Some thought it cheeky, but others endearing, two women wearing the same thing, with one arm pulling close a shoulder, the sides of their touching hips swooshing as they walk barefoot along the beach, ponytails skipping behind like ecstatic puppies. Soft as a cool summer pillow, or grating like the canvas of a palm used to work, the sensuousness of Raw Linen.
May 22, 2014
She’s ageless, larger than life and nimble as a sprite, carefree, wise, and if she inspires fear, it is from the certainty she knows things, that her life is happier, this woman of big wet sloppy lipsticked kisses Dancing in the Street.
May 20, 2014
It’s been a long road. Each terrace is a milestone, a relief to my thighs, my back, an artificial landscape that’s been here so long even the island accepts it as natural. Row after row, sweet smell of tobacco drying in the sun, hemmed in by prickly bushes that tear my thin trousers. It helps to imagine the road as a fast flowing river, blue with little white caps carrying me along. I feel at home detouring up and down the rows, trickling like irrigation ditches that come and go with the barely perceptible seasons. I want to stop at the white roofed buildings, see if they might have something for me; to eat, a place to lay my head, maybe forever. It might be better than anything over the hill.
Peggy painted over Terraced Tobacco, it no longer exists. I felt compelled to post it because the verse the painting inspired, its blue road, the long white roofs, the horizon over the hill, speaks to me, puts me walking through my vines and lateral acequia ditches in Taos, always on a journey, even when at home.
May 17, 2014
She’s a faithful old girl, yawning for the dentist, with a Bondo facelift and dentures fashioned out of parts from broken down Soviet refrigerators. On every street clubs of men tinker with their cars. Artists make brake pads and solenoids in their living rooms. The hood comes down. A puff of blue smoke, and like magic she smiles and runs smooth as factory new.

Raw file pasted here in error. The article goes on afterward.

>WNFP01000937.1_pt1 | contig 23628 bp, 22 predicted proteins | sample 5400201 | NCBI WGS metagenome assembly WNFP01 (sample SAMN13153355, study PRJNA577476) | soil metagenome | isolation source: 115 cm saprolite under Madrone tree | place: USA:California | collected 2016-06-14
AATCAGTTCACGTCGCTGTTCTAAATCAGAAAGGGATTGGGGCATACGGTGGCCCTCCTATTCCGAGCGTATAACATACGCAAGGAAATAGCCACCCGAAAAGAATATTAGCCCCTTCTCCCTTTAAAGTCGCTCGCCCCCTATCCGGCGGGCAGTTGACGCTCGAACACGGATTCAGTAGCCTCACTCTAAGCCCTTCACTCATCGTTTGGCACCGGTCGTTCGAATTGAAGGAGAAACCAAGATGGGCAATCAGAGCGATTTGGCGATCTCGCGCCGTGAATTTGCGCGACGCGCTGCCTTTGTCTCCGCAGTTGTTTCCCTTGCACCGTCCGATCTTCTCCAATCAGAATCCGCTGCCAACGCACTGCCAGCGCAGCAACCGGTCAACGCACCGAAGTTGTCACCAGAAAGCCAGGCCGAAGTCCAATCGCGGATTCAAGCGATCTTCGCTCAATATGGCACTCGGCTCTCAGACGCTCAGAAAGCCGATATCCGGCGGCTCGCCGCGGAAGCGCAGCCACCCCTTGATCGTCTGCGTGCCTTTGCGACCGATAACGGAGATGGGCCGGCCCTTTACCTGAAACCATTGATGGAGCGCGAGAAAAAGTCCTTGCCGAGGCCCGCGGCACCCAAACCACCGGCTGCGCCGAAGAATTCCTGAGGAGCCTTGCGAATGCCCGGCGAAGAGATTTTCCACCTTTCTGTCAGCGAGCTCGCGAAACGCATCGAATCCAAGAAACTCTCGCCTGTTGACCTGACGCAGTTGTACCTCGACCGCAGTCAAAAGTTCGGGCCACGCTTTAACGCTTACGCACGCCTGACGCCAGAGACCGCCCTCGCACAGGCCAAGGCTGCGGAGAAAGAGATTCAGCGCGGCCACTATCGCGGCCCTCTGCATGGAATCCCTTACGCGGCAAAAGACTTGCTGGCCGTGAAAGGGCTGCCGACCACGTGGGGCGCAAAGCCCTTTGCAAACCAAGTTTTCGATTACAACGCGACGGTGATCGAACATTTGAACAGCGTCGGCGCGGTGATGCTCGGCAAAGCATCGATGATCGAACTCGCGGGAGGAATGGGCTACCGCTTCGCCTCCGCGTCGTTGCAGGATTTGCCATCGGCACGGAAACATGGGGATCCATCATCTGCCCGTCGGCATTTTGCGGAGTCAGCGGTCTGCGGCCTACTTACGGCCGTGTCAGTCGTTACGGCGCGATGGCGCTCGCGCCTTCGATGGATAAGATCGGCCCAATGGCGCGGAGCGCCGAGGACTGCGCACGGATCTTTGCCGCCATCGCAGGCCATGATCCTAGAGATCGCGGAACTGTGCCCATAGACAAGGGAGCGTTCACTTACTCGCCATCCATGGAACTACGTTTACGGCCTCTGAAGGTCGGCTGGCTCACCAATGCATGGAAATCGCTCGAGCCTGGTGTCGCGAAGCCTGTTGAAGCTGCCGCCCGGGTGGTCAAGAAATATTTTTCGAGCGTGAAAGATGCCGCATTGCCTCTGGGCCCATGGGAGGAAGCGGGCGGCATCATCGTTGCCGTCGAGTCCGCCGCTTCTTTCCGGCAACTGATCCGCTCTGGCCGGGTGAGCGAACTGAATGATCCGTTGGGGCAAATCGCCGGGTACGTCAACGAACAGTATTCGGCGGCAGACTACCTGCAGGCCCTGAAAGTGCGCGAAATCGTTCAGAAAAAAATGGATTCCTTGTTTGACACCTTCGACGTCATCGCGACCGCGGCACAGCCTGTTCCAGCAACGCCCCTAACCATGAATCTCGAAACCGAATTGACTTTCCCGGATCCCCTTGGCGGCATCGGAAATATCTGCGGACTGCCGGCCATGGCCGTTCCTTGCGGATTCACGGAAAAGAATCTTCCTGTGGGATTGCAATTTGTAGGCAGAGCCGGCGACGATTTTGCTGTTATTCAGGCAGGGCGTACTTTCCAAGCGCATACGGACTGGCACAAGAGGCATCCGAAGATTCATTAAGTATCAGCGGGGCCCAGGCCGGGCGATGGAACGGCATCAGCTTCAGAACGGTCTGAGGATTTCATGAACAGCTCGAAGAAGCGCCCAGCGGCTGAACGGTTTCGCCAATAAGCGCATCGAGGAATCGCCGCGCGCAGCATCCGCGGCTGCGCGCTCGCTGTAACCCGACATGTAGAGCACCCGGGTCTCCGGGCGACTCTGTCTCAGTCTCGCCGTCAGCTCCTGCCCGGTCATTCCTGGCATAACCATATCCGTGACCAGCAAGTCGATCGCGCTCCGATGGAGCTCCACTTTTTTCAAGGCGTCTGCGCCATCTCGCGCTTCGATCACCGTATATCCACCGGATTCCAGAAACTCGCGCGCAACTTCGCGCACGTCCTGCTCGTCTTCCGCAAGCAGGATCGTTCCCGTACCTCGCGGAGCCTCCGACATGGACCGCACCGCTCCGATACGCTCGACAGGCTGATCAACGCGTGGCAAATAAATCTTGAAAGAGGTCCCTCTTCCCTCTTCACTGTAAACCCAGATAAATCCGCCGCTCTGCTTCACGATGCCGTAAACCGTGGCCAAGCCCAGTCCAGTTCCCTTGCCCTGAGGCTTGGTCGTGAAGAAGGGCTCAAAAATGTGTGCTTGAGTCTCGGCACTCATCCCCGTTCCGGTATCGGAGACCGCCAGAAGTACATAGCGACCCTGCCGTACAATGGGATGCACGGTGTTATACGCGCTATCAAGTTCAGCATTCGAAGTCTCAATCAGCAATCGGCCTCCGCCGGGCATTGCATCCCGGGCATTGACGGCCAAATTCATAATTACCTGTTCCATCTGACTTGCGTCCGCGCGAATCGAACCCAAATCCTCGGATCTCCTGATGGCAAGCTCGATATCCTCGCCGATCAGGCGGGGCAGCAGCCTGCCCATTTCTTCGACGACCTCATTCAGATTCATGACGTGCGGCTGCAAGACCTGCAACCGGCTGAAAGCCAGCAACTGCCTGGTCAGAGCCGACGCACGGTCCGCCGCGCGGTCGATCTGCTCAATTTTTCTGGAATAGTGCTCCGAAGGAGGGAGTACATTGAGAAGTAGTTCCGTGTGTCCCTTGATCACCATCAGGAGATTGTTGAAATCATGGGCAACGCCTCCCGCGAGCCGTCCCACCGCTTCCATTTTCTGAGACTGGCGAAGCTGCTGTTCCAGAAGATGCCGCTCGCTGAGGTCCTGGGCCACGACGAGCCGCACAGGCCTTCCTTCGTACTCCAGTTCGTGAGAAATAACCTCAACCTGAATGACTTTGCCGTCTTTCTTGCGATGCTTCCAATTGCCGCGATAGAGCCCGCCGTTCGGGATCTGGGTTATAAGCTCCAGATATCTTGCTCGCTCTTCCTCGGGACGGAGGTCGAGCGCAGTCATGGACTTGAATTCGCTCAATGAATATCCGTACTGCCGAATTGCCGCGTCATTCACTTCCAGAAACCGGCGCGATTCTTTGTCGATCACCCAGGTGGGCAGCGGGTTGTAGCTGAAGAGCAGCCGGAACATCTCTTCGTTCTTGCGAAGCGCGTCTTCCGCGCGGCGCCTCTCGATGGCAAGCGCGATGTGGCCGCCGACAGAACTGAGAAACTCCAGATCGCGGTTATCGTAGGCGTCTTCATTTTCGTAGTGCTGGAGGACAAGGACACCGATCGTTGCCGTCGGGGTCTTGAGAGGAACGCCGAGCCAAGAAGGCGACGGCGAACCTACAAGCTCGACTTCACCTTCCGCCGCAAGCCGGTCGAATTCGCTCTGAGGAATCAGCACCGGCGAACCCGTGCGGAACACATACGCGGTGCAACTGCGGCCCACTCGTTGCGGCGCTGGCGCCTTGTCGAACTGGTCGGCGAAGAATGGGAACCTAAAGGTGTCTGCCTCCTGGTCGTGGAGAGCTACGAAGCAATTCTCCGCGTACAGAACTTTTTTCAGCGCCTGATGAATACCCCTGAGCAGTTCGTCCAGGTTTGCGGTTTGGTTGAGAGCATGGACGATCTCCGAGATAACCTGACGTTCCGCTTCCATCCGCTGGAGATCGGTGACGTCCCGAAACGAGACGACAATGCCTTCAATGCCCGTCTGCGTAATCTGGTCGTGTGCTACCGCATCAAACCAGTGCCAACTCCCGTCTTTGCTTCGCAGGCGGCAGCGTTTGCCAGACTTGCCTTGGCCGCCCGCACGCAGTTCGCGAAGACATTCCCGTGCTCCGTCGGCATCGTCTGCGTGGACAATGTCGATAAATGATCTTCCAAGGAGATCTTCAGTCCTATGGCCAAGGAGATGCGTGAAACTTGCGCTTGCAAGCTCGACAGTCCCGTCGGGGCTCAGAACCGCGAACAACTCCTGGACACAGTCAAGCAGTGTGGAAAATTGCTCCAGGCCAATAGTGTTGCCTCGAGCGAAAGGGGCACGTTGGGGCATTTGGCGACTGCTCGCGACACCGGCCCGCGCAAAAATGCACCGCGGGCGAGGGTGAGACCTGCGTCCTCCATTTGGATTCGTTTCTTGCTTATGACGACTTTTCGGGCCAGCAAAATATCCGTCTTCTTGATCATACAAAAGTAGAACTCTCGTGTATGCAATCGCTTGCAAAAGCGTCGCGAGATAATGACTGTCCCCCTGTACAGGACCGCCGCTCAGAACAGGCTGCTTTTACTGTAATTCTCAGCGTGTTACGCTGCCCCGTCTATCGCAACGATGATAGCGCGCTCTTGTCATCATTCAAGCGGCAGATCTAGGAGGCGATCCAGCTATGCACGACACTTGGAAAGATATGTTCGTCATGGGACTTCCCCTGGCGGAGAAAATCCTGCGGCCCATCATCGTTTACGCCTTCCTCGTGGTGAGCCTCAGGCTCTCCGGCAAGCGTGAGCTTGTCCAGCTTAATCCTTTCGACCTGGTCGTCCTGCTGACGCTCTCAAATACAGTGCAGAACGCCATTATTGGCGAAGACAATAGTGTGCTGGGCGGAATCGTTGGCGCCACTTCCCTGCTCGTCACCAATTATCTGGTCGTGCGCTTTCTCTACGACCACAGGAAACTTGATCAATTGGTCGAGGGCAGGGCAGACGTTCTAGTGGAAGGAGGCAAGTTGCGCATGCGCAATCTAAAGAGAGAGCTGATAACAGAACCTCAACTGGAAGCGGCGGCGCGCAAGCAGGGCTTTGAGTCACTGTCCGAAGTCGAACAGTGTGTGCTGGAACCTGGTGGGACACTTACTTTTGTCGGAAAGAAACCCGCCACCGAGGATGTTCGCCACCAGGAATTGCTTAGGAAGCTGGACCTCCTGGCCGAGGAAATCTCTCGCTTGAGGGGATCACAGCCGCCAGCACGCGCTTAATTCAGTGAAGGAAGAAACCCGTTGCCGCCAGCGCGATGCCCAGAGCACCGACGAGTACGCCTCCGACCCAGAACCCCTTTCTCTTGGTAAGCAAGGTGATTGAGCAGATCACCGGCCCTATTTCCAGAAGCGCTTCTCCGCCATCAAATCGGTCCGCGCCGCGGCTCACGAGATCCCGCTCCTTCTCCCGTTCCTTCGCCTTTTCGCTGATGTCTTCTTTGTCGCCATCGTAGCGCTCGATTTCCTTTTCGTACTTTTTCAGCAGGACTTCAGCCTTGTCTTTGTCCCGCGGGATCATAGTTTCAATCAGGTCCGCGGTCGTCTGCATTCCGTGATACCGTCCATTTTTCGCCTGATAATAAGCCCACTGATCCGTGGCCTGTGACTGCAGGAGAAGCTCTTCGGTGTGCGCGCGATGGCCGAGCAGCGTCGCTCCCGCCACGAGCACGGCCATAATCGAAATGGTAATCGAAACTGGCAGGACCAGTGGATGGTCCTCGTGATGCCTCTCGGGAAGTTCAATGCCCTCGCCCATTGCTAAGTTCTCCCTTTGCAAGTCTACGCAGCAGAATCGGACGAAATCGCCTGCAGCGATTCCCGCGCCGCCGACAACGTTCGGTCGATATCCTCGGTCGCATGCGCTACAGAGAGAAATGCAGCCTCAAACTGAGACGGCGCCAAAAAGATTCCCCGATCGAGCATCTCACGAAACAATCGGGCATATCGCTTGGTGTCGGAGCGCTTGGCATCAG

From Cuba, An Adventure in Image and Word, Paintings by Peggy McGivern and verst by Peter Stravlo, Abend Gallery, Denver
May 16, 2014
The technology is simple, brute strength under the hot sun. Everyman work, though not every man has had to do it. Praise them in poetry, appoint them our philosopher kings, for tying the rails together, making it safe for everyone to get somewhere. We should all wear green overalls.
Shutters are mainly open and wires crisscross in front of four stories. A mother sings a love song and scrubs her family’s clothes. On a floor below a boy ties his tie, dons a green jacket and red hat before skipping down flights of stairs to meet up with friends. A warm breeze turns the pages of a book while a girl does her homework, wondering how she’d get to school without her pony. On the ground floor men gather each evening to discuss how to make the parts they need to keep the Austin Healey running.
From Cuba: An Adventure in Image and Word. Opening reception tonight, 5-8pm Abend Gallery Denver. Paintings by Peggy McGivern and verse by Peter Stravlo. I’ll be reading tonight.
May 15, 2014
Rain is washing color down the canvas, making one-of-a-kind rectangles and obtuse triangles, highlighting windows and doors to my imagination. There are an infinite number of compositions, but waving the white flag of surrender, all eyes are drawn to the Orange Building.